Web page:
12.26         In its response to this issue, the Department of the Prime Minister and Cabinet noted that the ALRC had considered arguments in favour of extending the application of the 'Identifier' principle to agencies. As discussed above, the ALRC noted that the inclusion of agencies could seriously impede activities conducted for a public benefit, including programs designed to reduce fraud and identity theft; service delivery; and research. It also noted that appropriate and important information sharing between agencies would be restricted. The ALRC noted that regulation of data-matching by agencies could be carried out either in separate sectoral legislation or guidance provided by the OPC. The department concluded 'as a result of these findings, the Government has not applied the requirements in APP 9 to agencies'.

12.27         The department also noted that 'in terms of existing protection in place to limit data-matching by agencies, some agencies are currently subject to data-matching requirements in legislation and in guidelines issued by the Privacy Commissioner'.[30]

12.28         A further matter raised in relation to agencies concerned the inclusion of the note after APP 9(1) and (2): 'An act or practice of an agency may be treated as an act or practice of an organisation'. The Health Services Commissioner, Victoria, commented that the note does not provide a clear explanation of how it expects agencies to be bound by APP 9(1) and (2). The OPC stated that this intention should be more explicit.[31] The committee notes that the Government response provides a brief explanation of this note to APP 9(1) and (2).[32]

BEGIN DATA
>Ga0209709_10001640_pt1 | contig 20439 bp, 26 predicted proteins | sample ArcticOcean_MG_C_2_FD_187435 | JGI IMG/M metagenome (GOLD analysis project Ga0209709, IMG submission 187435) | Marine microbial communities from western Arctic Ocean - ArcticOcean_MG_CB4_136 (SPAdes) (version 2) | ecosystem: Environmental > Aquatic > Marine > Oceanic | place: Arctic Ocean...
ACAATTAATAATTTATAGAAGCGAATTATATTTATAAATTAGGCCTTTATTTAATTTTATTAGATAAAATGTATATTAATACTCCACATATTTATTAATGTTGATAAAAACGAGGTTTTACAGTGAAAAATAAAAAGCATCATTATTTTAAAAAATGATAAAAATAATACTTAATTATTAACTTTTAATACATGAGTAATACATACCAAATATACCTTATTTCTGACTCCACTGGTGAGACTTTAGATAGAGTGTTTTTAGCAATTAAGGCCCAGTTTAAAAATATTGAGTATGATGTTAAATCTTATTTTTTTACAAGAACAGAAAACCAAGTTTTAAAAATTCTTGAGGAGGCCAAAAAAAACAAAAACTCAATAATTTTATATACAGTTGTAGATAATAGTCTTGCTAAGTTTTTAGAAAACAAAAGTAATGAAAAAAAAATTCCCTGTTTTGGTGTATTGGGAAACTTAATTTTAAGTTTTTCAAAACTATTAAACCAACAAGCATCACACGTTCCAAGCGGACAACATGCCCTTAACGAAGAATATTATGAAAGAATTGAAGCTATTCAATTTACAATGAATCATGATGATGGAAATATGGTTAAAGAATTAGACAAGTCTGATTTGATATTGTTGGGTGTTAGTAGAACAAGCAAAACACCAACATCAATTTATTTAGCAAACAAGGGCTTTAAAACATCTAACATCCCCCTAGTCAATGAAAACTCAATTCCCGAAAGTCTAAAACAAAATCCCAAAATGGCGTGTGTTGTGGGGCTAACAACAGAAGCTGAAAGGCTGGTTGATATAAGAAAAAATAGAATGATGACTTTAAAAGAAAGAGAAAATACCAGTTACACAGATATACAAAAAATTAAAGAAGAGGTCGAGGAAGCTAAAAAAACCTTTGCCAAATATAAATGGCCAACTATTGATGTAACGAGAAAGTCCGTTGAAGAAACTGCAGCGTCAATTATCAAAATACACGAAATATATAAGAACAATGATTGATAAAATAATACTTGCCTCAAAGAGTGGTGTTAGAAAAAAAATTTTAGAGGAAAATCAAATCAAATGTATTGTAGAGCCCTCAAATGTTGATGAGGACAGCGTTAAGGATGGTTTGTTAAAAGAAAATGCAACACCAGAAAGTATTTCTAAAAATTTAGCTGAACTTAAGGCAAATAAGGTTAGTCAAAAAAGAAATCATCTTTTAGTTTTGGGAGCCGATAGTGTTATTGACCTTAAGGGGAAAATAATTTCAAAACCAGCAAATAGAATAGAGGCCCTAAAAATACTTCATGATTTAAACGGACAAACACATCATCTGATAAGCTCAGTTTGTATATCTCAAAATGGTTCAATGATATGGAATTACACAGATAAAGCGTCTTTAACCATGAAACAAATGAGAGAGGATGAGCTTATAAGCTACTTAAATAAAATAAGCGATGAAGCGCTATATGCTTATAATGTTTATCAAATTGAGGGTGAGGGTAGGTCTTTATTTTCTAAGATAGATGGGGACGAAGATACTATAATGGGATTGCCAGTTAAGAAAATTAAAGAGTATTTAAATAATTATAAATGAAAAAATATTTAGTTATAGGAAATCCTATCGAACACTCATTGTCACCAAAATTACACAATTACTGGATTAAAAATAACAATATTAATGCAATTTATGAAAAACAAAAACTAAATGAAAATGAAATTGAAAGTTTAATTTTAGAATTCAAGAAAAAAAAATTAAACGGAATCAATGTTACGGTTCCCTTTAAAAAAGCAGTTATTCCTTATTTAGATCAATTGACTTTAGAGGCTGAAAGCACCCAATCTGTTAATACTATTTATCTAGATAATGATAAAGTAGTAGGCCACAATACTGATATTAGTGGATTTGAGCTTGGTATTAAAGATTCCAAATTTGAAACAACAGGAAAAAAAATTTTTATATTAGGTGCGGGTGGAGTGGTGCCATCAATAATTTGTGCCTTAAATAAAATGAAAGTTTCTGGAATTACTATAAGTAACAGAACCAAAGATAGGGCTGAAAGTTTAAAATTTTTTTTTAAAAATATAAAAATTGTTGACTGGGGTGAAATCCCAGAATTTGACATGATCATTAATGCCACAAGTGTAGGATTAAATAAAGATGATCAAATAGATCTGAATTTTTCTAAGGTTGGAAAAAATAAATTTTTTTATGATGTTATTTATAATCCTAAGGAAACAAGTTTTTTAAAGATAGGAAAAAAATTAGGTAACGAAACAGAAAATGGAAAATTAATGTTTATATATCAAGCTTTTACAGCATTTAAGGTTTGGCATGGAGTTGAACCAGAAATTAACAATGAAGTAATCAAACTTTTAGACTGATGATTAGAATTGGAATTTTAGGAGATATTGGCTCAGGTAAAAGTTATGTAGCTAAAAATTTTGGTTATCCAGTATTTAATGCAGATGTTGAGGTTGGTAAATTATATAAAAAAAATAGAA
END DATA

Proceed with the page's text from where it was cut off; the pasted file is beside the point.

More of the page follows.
Definition of identifiers

12.29         The NSW Department of Justice and Attorney General supported the ALRC's recommendation in relation to the definition of identifiers and commented that the inclusion of biometric information in the definition of identifiers was also recommended by the New South Wales Law Reform Commission's report on privacy principles. While noting the Government's reasoning for not including biometric data, the NSW Department of Justice and Attorney General argued that 'it is possible that, especially with advances in technology, biometric data may be used in the same way as a set of numbers in that it may be passed to various entities and linked to certain information'.[33]